Sudbury Neutrino Observatory


The Future of
Neutrino Research

The Particle Sleuths



Each morning Dr. Josh Klein shows up for work in miner’s garb—hard hat, safety boots, the works—and waits for the “cage,” or elevator, to take him down one and one-quarter miles into the Earth.
   “The cage is usually jam-packed,” says the 35-year-old Penn physicist, who has spent the better part of the past few years commuting down into a nickel mine in northern Ontario. “When you can put both feet on the floor, you’re pretty happy about it.” Around 3,000 feet, “Everybody’s working their jaws” to relieve the pressure on their ears. “If you have a head cold, it’s incredibly painful.”
   Next he walks 1.25 miles to a lab, where the first step is getting clean. “First you wash your boots off twice. Then you go in, take off your hard hat, belt, all your clothes, go through showers, put on new clean clothes, and you put on a hairnet.” That’s to keep the lab free of mine dust. As little as a thimble-full, says Klein, could produce misleading signals in a sensitive detector that, through the help of Penn scientists, has played a pivotal role in the hunt for solar neutrinos.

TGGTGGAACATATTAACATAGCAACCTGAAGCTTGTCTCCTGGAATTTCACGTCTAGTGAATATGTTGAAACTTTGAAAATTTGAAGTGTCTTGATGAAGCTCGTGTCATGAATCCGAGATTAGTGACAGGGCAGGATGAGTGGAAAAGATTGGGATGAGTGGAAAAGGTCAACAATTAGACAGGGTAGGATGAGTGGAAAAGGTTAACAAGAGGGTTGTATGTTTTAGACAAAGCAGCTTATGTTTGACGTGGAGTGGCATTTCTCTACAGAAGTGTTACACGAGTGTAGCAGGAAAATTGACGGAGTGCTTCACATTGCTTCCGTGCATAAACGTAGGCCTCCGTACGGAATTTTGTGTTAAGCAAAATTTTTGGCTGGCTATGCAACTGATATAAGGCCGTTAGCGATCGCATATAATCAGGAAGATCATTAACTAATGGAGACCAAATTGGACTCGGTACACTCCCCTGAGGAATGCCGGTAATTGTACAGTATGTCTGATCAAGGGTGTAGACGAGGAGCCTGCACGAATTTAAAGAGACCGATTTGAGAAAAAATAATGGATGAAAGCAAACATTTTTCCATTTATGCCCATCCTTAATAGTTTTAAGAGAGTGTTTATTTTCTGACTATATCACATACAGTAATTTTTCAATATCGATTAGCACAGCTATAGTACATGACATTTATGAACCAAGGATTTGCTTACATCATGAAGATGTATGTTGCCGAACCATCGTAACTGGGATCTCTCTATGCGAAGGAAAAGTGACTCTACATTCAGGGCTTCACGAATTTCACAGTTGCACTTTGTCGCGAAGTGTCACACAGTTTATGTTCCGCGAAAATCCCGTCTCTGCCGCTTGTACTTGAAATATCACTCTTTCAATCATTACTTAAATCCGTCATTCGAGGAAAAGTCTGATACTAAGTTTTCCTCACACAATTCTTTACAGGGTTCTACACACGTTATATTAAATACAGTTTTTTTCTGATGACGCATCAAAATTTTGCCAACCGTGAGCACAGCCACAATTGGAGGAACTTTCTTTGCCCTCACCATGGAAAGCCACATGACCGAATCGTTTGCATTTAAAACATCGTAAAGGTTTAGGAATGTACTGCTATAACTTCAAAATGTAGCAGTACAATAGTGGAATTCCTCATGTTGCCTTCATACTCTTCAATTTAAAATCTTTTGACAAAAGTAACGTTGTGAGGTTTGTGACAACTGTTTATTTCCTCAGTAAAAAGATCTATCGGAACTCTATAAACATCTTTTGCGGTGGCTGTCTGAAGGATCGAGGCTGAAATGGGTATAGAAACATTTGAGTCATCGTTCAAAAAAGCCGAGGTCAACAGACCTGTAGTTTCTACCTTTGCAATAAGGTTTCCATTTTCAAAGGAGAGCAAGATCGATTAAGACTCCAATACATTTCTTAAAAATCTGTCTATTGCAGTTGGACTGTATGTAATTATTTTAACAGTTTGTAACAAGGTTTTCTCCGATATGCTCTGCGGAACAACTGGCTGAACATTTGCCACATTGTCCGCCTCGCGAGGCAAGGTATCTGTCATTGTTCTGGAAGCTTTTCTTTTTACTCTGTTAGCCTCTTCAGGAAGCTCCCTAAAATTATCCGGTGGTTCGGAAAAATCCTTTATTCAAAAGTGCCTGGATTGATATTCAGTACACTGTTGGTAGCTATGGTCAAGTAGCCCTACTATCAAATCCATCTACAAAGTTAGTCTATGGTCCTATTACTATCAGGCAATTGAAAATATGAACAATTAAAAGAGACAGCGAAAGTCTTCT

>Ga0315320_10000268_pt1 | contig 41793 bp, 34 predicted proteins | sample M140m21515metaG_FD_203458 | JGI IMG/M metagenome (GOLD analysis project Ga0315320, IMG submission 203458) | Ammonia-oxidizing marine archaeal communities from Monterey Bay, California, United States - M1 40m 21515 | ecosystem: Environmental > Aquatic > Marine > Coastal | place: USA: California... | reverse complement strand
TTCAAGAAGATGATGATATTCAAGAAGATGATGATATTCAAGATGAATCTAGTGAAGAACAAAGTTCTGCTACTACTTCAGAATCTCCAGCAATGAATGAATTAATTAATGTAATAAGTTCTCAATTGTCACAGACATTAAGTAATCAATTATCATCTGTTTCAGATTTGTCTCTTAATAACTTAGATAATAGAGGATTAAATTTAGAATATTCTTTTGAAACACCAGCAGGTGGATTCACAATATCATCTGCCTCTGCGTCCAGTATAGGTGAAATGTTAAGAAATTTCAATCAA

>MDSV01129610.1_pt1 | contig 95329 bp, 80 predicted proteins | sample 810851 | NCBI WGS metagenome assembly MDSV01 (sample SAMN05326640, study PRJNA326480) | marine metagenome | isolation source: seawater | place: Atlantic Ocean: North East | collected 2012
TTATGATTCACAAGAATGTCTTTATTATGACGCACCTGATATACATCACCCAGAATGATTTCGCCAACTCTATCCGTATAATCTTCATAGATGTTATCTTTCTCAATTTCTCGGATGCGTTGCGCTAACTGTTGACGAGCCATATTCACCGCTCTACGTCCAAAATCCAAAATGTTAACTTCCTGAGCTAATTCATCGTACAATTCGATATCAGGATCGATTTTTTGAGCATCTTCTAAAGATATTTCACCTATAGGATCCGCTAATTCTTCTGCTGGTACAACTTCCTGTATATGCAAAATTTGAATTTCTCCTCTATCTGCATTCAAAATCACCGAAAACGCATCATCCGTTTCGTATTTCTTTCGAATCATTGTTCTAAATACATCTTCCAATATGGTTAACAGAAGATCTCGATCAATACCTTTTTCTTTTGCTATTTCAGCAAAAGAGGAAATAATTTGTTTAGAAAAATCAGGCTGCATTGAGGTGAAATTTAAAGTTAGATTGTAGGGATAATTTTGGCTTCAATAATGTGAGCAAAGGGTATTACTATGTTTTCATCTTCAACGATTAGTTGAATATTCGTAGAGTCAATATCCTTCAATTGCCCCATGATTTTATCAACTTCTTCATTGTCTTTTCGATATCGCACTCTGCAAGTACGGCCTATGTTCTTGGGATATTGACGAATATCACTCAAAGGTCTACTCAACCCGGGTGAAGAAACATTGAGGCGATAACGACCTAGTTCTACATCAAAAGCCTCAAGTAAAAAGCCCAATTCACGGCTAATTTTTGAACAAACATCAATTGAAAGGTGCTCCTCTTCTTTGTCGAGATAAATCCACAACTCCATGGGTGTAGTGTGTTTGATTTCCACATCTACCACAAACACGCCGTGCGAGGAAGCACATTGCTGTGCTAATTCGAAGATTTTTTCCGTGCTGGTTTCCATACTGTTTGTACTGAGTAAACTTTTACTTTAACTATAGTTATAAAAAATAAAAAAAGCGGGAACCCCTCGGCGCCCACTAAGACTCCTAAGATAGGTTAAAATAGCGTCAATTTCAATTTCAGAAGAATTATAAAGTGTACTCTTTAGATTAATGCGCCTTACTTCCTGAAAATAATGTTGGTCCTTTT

If neutrinos were people, they’d be loners: the stranger who shows up at a party without so much as a bottle of Beaujolais for the host, talks to no one, and then mysteriously disappears out the back door into the night. Dr. Paul Langacker, Penn professor of physics, describes them as “oddballs” in the realm of subatomic particles. But, he says, “There’s more than meets the eye.” Neutrinos call to mind “somebody who at first glance is very quiet and unassuming, but is very deep and has a lot of consequences.”
    Thus it was with much fanfare in mid-June that scientists working at the Sudbury Neutrino Observatory (SNO) announced the results of the latest hunt for these tiny, elusive particles. With an elaborate detector sunk two kilometers below the surface in an active nickel mine in Sudbury, Ontario, the multinational team found direct proof that solar neutrinos, produced in fusion reactions at the center of the sun, are also quick-change artists: On their eight-minute journey to Earth, about two-thirds of solar neutrinos change into different types—or flavors, as physicists call them—that are more difficult to detect. This explains why for more than three decades, scientists have been unable to detect neutrinos at a rate consistent with the standard model of how our sun works. “Our latest result is the smoking gun, I would say,” says Dr. Eugene Beier, a Penn physics professor who serves as U.S. spokesman for SNO. By accounting for the missing neutrinos, the findings—widely reported in the media, including The New York Times, The Washington Post and The Philadelphia Inquirer—prove that the solar model is correct, and open the door for further research.





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Copyright 2001 The Pennsylvania Gazette Last modified 8/24/01